The voices of Tax Policy Center's researchers and staff
We graded many of the provisions in the Congressional stimulus bills, but resisted producing a bottom line. New York Times columnist, David Brooks, however, used our grades to calculate an overall grade point average (GPA) in today’s paper. Brooks calculated, based on our grades, that the Senate plan scores a 2.26 and adds that it's "not exactly the kind of report card you’re proud to take home to momma." Using the Brooks methodology the House plan would earn a 2.4. You wouldn't brag about that either.
Actual grade point averages, however, are weighted by credit hours.The GPA for the stimulus plans should be weighted by dollars spent on the stimulus. The $142 billion “Making Work Pay” credit in the Senate plan, which we gave a B+, shouldn’t count the same as the $.2 billion Work Opportunity Tax Credit, which we gave a D. If we weight the grades by how much they cost, the Senate bill garners a GPA of 2.49, a C+/B-. The House bill, which excludes such unstimulating items as the AMT patch, earns a solid B GPA of 3.06. I’d rather see a 4.0, but let’s face it, these students are seriously prone to distractions. Given their study habits, a B is not bad.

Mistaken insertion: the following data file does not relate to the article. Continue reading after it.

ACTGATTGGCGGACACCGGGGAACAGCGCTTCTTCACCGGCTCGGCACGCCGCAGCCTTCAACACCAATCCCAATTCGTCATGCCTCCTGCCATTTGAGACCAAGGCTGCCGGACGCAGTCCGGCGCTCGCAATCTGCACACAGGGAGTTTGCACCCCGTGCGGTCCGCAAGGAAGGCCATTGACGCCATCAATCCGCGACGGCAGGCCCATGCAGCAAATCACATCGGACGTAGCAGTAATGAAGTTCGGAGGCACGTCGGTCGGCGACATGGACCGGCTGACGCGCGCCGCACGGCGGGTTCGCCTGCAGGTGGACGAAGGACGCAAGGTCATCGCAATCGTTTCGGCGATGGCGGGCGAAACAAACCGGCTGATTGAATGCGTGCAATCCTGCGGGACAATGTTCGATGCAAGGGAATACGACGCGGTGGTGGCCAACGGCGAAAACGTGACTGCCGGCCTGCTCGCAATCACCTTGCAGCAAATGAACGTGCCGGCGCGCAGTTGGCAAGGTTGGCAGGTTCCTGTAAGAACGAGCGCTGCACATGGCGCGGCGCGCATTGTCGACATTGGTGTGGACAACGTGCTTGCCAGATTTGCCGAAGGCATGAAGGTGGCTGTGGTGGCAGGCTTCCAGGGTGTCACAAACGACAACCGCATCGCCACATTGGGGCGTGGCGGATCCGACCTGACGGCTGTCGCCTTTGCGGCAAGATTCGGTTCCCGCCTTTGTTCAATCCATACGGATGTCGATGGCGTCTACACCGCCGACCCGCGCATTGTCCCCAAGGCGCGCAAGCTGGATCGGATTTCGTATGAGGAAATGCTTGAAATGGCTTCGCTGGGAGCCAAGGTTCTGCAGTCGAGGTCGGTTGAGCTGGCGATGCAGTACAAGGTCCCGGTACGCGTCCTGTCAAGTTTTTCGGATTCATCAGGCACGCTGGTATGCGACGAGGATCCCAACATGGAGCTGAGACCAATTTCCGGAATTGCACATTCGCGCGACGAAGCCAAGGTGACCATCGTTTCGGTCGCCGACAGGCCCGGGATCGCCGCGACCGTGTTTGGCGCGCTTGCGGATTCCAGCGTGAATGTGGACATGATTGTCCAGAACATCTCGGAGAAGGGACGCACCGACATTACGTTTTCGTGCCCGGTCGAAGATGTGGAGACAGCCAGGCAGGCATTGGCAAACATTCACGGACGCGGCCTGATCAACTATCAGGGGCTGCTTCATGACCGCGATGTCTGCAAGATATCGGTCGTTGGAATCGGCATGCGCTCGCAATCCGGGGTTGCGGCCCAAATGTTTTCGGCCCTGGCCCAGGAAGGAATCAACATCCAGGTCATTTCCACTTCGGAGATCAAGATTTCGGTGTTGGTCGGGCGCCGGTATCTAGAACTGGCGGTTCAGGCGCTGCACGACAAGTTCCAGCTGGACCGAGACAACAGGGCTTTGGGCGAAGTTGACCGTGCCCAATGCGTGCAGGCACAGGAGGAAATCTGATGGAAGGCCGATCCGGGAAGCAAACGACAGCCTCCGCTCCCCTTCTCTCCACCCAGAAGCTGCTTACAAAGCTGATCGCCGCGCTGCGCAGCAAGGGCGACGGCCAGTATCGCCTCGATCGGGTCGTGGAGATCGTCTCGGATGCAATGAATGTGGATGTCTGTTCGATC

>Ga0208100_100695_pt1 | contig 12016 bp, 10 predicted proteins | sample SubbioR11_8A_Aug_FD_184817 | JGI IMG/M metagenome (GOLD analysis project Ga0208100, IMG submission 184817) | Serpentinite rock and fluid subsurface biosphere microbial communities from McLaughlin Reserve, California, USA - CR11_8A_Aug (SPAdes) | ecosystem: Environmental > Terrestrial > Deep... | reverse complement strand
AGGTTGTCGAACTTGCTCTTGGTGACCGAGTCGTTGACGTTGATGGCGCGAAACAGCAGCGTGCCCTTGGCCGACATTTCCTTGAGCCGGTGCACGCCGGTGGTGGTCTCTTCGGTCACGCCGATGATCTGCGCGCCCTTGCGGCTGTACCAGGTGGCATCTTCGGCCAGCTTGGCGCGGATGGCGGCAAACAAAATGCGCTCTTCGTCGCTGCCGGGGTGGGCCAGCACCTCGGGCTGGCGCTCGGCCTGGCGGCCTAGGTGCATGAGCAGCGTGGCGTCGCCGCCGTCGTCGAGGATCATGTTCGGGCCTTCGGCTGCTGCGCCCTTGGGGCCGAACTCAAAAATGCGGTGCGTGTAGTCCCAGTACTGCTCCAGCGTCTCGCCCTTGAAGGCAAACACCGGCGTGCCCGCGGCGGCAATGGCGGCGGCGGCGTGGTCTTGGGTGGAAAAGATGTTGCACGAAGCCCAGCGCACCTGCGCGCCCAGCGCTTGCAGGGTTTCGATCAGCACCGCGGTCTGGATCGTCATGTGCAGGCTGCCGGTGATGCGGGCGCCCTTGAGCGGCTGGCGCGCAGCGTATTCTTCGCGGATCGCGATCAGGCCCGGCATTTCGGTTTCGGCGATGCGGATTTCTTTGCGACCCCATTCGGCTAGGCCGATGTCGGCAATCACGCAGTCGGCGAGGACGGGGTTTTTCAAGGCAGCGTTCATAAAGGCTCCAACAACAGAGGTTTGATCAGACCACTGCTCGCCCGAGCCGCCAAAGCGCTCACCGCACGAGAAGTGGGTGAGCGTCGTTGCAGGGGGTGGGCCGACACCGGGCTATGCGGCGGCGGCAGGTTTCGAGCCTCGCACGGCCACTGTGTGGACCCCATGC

PS, Note the important caveat that we didn’t grade everything in either plan, although we doubt that the overall grades would change much if we did.
Posts and comments are solely the opinion of the author and not that of the Tax Policy Center, Urban Institute, or Brookings Institution.